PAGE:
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Data from: Evolution of a key trait greatly affects underground community assembly process through habitat adaptation in earthworms

Citation

Ikeda, Hiroshi et al. (2018), Data from: Evolution of a key trait greatly affects underground community assembly process through habitat adaptation in earthworms, Dryad, Dataset, https://doi.org/10.5061/dryad.bh5v9

Abstract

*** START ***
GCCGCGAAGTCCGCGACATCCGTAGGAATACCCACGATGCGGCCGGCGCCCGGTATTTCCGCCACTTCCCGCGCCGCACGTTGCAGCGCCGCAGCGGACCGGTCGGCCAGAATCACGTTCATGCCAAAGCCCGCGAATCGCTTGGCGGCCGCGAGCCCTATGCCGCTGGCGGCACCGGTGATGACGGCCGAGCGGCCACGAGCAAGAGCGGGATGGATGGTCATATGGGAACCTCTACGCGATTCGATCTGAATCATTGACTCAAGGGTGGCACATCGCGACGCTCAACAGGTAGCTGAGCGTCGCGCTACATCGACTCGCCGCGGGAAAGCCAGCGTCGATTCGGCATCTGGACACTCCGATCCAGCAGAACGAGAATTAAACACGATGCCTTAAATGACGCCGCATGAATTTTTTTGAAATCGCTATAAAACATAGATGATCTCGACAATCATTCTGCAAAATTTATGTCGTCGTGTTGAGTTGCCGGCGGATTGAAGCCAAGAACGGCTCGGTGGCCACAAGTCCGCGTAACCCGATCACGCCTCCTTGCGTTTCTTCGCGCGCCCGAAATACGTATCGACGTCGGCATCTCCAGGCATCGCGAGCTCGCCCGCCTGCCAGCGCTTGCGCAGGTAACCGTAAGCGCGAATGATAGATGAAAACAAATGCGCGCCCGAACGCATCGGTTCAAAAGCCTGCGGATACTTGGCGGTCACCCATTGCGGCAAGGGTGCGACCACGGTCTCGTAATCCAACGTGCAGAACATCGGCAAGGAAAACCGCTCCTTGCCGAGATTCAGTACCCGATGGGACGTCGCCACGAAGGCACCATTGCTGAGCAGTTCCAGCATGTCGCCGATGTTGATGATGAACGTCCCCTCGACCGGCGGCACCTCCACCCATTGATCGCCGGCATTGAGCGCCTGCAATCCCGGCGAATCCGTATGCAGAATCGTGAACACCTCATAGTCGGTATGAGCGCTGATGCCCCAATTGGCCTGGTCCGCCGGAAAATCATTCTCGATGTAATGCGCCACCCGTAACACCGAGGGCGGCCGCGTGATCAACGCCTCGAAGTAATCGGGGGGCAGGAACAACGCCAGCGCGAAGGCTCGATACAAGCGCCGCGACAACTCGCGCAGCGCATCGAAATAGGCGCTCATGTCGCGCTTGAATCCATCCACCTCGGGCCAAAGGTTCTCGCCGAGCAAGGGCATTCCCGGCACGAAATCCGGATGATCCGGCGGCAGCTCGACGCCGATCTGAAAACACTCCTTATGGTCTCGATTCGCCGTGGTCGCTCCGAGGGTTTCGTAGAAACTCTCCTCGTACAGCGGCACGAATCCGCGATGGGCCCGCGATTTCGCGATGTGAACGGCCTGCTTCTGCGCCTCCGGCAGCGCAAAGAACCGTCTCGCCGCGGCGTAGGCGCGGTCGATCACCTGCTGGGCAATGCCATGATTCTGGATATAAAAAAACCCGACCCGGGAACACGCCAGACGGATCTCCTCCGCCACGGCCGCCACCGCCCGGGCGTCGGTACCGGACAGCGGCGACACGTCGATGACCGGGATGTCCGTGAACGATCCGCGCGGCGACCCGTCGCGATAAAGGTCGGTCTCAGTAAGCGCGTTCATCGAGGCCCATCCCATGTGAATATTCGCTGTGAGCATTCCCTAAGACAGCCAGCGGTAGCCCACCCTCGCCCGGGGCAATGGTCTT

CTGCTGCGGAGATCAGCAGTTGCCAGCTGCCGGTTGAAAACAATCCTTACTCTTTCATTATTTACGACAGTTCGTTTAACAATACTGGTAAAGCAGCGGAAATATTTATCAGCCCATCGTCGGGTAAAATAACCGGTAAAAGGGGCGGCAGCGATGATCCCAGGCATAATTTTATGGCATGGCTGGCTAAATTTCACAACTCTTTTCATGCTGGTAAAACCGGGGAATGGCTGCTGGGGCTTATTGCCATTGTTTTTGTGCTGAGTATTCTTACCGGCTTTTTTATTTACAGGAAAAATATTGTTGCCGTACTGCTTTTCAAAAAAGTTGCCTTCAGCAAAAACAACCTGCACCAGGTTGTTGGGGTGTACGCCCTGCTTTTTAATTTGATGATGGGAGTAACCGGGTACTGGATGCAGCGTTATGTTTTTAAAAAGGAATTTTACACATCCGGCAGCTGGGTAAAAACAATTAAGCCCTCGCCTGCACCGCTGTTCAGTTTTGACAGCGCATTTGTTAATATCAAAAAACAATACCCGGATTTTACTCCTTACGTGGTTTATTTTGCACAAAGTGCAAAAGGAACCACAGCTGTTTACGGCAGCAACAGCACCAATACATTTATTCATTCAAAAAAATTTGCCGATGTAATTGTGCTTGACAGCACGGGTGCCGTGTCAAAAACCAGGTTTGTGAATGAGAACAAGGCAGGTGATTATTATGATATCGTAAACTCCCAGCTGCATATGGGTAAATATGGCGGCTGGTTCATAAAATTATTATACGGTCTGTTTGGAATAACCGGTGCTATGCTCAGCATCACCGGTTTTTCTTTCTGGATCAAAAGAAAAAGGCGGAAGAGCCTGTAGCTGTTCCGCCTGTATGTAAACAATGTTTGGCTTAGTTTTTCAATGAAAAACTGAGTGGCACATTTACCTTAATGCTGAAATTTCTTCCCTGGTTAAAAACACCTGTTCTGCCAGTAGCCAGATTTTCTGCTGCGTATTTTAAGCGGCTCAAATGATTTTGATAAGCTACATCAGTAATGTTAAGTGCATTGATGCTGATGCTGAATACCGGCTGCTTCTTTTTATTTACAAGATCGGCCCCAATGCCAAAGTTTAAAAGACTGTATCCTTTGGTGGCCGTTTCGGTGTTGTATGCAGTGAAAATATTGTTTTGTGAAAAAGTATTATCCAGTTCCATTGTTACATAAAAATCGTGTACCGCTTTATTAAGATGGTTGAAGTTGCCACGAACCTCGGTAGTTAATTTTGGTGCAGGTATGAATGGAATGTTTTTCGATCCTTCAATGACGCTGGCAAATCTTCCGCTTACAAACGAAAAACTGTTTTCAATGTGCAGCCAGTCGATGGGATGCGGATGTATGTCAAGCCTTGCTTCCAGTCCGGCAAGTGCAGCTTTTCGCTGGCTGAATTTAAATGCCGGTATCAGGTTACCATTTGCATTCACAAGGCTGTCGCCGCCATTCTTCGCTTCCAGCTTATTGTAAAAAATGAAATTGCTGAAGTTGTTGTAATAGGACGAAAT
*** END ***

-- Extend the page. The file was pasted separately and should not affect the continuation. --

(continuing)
Underground community assemblies have not been studied well compared with aboveground communities, despite their importance for our understanding of whole ecosystems. To investigate underground community assembly over evolutionary time scales, we examined terrestrial earthworm communities (Oligochaeta: Haplotaxida) in conserved mountainous primary forests in Japan as a model system. We collected 553 earthworms mostly from two dominant families, the Megascolecidae and the Lumbricidae, from 12 sites. We constructed a molecular taxonomic unit tree based on the analysis of three genes to examine the effects of a biogeographic factor (dispersal ability) and an evolutionary factor (habitat adaptation) on the earthworm community assembly process. The phylogenetic distance of the earthworm communities among sites was positively correlated with geographic distance when intraspecific variation was included, indicating that the divergence within species was affected by biogeographic factors. The community assembly process in the Megascolecidae has also been affected by environmental conditions in relation to an evolutionary relationship between habitat environment and intestinal caecum type, a trait closely related to habitat depth and diet, whereas that in the Lumbricidae has not been affected as such. Intestinal caecum type showed a pattern of niche conservatism in the Megascolecidae lineage. Our results suggest that investigating the evolution of a key trait related to life history can lead to the clear description of community assembly process over a long time scale and that the community assembly process can differ greatly among related lineages even though they live sympatrically.

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